And at some point they will blame you.
Is that my goal? To discredit you, to leave you shamed and wounded?
It is one of them. You’ll soon understand the others.”
From “Weight”: “These are lives that are already ruined, Detective Nagler. Alton Garrett? Calista… that is not her real name but for the life of me I cannot remember what name I gave her… Daughter. Niece. Wife. The same. She is family, Detective Nagler. Family is flesh, and flesh is a commodity. I create flesh, and I can destroy it.”
HERO: From “Swamps:” The ancients knew what to do with rain like this, he thought wickedly, squinting into the horizontal blast of water.
Conjure an honest man with a ship and spin a parable about the wages of sin.”
From “Weight.” Lauren Fox: “I know you hurt. We all do. I … do,” her voice cracking. “But I can hurt in the privacy of my room where no one will see it. But we need you, Frank. It’s not fair, but you don’t get to hurt in private. You have to hurt in front of all of us.” Lauren sighed deeply and closed her eyes tightly. “This is a hurting place and we need Frank Nagler to stand up for us…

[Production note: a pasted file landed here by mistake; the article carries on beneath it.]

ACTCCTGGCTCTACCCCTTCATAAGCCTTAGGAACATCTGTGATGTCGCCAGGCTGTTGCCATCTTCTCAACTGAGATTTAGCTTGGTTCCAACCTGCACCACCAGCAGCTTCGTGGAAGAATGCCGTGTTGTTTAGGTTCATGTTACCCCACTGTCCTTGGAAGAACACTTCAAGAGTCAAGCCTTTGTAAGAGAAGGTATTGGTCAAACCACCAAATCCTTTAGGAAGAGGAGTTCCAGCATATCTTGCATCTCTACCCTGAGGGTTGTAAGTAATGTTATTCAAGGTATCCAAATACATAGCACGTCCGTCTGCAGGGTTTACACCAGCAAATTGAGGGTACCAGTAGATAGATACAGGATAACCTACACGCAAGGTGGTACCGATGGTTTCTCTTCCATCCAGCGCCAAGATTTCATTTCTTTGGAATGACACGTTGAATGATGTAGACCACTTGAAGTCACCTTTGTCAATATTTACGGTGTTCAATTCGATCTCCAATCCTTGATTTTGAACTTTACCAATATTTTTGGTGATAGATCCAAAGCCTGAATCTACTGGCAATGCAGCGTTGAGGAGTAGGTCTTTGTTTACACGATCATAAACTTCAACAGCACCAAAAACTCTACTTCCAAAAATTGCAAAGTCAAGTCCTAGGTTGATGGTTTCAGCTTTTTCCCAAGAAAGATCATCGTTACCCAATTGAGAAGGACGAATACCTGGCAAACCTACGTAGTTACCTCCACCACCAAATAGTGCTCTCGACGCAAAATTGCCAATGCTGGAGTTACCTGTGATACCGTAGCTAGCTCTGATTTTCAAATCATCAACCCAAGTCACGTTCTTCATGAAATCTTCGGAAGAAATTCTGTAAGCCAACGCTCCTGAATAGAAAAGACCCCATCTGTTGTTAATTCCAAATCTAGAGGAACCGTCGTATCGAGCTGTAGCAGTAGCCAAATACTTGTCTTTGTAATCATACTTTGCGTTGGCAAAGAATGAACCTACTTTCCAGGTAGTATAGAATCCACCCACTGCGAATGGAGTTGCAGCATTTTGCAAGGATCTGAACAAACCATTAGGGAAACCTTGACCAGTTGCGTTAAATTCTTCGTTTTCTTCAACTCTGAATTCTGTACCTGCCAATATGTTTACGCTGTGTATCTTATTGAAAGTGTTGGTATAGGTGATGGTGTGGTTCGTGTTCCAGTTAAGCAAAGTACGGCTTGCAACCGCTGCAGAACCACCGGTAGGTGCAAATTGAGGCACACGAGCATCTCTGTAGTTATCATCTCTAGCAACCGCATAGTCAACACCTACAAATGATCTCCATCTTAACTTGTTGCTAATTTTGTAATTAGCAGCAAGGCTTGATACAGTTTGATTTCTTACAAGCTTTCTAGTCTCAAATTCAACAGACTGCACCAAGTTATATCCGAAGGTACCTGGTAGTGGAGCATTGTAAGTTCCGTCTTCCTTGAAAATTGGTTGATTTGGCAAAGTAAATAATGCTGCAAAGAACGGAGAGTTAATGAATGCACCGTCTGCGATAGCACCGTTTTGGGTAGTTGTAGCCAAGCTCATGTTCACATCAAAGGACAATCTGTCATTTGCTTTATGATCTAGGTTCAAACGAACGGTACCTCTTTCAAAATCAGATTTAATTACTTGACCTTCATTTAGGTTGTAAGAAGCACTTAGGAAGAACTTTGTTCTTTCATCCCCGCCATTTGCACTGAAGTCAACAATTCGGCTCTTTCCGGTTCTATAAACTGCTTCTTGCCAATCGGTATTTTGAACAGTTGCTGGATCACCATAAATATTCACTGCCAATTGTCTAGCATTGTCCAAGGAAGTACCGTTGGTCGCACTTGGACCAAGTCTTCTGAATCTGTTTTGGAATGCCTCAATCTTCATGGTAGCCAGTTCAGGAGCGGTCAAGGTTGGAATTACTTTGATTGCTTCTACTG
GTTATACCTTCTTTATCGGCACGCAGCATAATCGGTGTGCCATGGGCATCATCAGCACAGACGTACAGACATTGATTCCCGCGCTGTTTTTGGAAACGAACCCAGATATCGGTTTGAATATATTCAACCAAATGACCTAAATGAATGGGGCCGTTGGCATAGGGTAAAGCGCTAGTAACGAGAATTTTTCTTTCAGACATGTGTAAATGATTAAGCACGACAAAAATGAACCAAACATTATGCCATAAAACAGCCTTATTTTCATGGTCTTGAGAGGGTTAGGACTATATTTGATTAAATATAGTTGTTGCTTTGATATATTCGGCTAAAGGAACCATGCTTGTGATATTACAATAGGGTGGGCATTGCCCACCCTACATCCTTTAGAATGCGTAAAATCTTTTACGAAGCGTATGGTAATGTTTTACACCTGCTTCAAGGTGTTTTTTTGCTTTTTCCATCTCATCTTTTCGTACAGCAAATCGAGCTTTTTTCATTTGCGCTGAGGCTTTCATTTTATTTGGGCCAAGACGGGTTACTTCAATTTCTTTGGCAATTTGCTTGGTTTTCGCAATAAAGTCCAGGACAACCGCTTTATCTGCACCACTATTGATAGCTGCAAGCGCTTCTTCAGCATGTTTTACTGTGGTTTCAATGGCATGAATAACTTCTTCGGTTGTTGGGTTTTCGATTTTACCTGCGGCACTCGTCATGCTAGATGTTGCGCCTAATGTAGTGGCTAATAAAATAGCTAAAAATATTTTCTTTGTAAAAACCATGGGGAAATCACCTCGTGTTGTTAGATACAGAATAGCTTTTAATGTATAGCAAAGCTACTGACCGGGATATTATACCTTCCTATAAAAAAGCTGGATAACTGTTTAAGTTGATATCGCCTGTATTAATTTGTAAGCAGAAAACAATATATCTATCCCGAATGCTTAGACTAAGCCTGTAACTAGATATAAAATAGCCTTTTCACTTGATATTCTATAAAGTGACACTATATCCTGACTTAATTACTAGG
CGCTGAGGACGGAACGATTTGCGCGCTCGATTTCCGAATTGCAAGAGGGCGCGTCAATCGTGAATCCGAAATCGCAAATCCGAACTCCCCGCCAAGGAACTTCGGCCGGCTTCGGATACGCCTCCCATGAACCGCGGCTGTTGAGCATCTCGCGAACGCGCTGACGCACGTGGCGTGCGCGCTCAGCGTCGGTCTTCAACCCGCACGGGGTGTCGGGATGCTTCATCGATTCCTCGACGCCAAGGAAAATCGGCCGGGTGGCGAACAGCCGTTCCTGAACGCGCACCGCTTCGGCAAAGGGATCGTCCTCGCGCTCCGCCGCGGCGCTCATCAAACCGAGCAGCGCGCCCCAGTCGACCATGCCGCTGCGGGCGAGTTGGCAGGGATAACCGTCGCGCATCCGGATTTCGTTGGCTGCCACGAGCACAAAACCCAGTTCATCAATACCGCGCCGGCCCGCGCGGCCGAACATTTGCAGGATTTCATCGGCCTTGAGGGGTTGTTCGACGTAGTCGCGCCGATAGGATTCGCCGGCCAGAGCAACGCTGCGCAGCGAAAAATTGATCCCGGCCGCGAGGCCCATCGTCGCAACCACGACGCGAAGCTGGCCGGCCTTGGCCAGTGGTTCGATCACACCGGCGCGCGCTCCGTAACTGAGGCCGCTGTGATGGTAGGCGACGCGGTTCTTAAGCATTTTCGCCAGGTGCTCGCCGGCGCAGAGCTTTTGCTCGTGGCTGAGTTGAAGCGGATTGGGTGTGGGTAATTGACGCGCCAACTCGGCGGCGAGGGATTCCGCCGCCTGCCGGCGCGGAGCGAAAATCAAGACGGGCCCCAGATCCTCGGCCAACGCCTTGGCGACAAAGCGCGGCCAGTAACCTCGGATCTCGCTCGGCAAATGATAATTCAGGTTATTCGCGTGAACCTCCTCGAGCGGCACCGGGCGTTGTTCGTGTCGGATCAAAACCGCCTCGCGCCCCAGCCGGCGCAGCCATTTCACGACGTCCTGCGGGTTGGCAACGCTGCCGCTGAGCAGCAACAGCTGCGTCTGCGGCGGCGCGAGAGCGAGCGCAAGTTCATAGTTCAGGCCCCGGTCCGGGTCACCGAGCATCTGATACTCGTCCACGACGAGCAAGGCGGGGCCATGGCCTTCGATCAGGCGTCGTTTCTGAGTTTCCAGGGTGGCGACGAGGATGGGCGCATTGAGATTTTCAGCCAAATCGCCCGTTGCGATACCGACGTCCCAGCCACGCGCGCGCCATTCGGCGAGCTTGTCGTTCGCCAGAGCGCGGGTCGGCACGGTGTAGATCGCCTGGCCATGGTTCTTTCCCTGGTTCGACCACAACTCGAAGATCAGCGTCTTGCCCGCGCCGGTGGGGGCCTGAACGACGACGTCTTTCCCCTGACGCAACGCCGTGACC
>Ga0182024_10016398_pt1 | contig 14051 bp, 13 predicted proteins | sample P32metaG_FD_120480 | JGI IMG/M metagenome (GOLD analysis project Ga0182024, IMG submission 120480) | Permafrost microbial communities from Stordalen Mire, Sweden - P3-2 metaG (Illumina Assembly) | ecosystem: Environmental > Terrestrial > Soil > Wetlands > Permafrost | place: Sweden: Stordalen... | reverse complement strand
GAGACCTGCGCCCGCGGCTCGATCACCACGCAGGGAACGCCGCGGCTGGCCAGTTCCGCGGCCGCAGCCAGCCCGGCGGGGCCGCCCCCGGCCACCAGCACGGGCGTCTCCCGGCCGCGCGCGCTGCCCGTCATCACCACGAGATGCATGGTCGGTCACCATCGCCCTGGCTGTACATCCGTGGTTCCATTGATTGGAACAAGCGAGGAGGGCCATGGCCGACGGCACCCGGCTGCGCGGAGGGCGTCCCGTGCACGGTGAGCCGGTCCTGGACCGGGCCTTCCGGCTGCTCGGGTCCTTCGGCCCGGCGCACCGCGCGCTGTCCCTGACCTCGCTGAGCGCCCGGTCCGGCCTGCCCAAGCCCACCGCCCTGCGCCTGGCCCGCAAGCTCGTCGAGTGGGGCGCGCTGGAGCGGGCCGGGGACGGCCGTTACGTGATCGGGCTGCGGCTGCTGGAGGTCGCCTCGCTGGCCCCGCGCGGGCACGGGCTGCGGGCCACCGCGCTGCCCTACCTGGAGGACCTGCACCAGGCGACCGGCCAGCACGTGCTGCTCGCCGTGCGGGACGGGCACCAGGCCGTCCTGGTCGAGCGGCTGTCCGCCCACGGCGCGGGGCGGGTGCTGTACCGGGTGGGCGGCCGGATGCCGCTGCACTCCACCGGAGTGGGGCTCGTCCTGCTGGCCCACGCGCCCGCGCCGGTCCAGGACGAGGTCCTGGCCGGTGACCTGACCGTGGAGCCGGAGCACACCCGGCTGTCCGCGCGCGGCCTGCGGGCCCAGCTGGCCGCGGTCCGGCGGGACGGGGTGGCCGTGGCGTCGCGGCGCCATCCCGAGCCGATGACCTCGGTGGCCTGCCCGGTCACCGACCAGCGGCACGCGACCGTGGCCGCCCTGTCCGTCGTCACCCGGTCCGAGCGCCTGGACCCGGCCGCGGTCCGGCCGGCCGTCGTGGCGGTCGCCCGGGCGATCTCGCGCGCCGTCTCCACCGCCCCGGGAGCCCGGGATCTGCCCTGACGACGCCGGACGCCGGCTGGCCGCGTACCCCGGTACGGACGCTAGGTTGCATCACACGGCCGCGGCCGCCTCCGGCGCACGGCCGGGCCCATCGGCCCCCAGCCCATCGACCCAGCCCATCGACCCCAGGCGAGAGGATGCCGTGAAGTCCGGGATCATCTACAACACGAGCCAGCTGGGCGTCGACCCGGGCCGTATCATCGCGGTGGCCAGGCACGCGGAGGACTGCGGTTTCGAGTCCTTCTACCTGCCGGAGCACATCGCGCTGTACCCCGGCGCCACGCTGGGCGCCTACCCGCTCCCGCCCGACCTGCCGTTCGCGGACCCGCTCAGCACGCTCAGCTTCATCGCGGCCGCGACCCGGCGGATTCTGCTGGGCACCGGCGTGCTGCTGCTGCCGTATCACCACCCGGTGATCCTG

That’s what this city feels when it sees you, Frank. It sees Charlie Adams in jail and Gabe Richman and Chris Foley and Tom Miller, all gone. It sees you and finds the strength to go on.”
The previous Frank Nagler books are, “The Swamps of Jersey” and “A Game Called Dead.”
They are available at:
The books are also available at the at the following libraries: Morris County Library; Somerset County Library System; Bernardsville Public Library; Hunterdon County Public Library; Mount Olive Public Library; Phillipsburg; Warren County, Franklin branch; Mount Arlington; Wharton; Dover; Hackettstown; Clark, Parsippany and the Ramsey library, as part of the Bergen County Cooperative Library System.
Also at: Bobby’s News and Gifts, 618 Main Street, Boonton.
The Clinton Book Shop, 12 E. Main Street, Clinton. http://www.clintonbookshop.com/
Sparta Books, 29 Theatre Center, Sparta. http://www.spartabooks.com/
For information on independent book sellers visit, http://www.indiebound.org/